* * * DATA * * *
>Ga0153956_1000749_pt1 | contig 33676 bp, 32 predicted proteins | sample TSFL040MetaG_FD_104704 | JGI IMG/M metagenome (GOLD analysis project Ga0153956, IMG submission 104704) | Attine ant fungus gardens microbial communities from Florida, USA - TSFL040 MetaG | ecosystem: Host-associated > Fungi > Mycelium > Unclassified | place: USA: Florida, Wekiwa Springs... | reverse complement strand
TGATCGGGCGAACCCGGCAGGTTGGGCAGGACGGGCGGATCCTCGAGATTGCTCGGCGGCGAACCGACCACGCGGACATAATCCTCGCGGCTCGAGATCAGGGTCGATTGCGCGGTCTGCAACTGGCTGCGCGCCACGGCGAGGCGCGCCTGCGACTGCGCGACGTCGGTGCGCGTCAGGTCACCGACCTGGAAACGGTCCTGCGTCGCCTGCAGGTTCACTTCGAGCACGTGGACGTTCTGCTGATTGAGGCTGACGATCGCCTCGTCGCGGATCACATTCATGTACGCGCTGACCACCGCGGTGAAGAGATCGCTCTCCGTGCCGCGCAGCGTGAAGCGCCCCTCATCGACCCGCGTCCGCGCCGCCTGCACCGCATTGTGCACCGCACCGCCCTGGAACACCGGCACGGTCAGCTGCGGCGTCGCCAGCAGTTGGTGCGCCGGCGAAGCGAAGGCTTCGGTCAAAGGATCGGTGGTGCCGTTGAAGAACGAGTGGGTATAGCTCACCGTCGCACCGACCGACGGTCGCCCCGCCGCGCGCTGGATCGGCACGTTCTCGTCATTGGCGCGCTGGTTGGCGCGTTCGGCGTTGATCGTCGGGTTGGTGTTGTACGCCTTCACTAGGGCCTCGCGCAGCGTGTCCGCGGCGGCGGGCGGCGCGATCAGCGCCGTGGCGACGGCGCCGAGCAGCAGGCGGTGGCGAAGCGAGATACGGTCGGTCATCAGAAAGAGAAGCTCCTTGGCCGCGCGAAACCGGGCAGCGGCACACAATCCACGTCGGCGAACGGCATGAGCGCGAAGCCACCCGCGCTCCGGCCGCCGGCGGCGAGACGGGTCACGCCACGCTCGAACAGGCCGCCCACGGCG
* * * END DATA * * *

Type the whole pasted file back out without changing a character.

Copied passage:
>Ga0153956_1000749_pt1 | contig 33676 bp, 32 predicted proteins | sample TSFL040MetaG_FD_104704 | JGI IMG/M metagenome (GOLD analysis project Ga0153956, IMG submission 104704) | Attine ant fungus gardens microbial communities from Florida, USA - TSFL040 MetaG | ecosystem: Host-associated > Fungi > Mycelium > Unclassified | place: USA: Florida, Wekiwa Springs... | reverse complement strand
TGATCGGGCGAACCCGGCAGGTTGGGCAGGACGGGCGGATCCTCGAGATTGCTCGGCGGCGAACCGACCACGCGGACATAATCCTCGCGGCTCGAGATCAGGGTCGATTGCGCGGTCTGCAACTGGCTGCGCGCCACGGCGAGGCGCGCCTGCGACTGCGCGACGTCGGTGCGCGTCAGGTCACCGACCTGGAAACGGTCCTGCGTCGCCTGCAGGTTCACTTCGAGCACGTGGACGTTCTGCTGATTGAGGCTGACGATCGCCTCGTCGCGGATCACATTCATGTACGCGCTGACCACCGCGGTGAAGAGATCGCTCTCCGTGCCGCGCAGCGTGAAGCGCCCCTCATCGACCCGCGTCCGCGCCGCCTGCACCGCATTGTGCACCGCACCGCCCTGGAACACCGGCACGGTCAGCTGCGGCGTCGCCAGCAGTTGGTGCGCCGGCGAAGCGAAGGCTTCGGTCAAAGGATCGGTGGTGCCGTTGAAGAACGAGTGGGTATAGCTCACCGTCGCACCGACCGACGGTCGCCCCGCCGCGCGCTGGATCGGCACGTTCTCGTCATTGGCGCGCTGGTTGGCGCGTTCGGCGTTGATCGTCGGGTTGGTGTTGTACGCCTTCACTAGGGCCTCGCGCAGCGTGTCCGCGGCGGCGGGCGGCGCGATCAGCGCCGTGGCGACGGCGCCGAGCAGCAGGCGGTGGCGAAGCGAGATACGGTCGGTCATCAGAAAGAGAAGCTCCTTGGCCGCGCGAAACCGGGCAGCGGCACACAATCCACGTCGGCGAACGGCATGAGCGCGAAGCCACCCGCGCTCCGGCCGCCGGCGGCGAGACGGGTCACGCCACGCTCGAACAGGCCGCCCACGGCG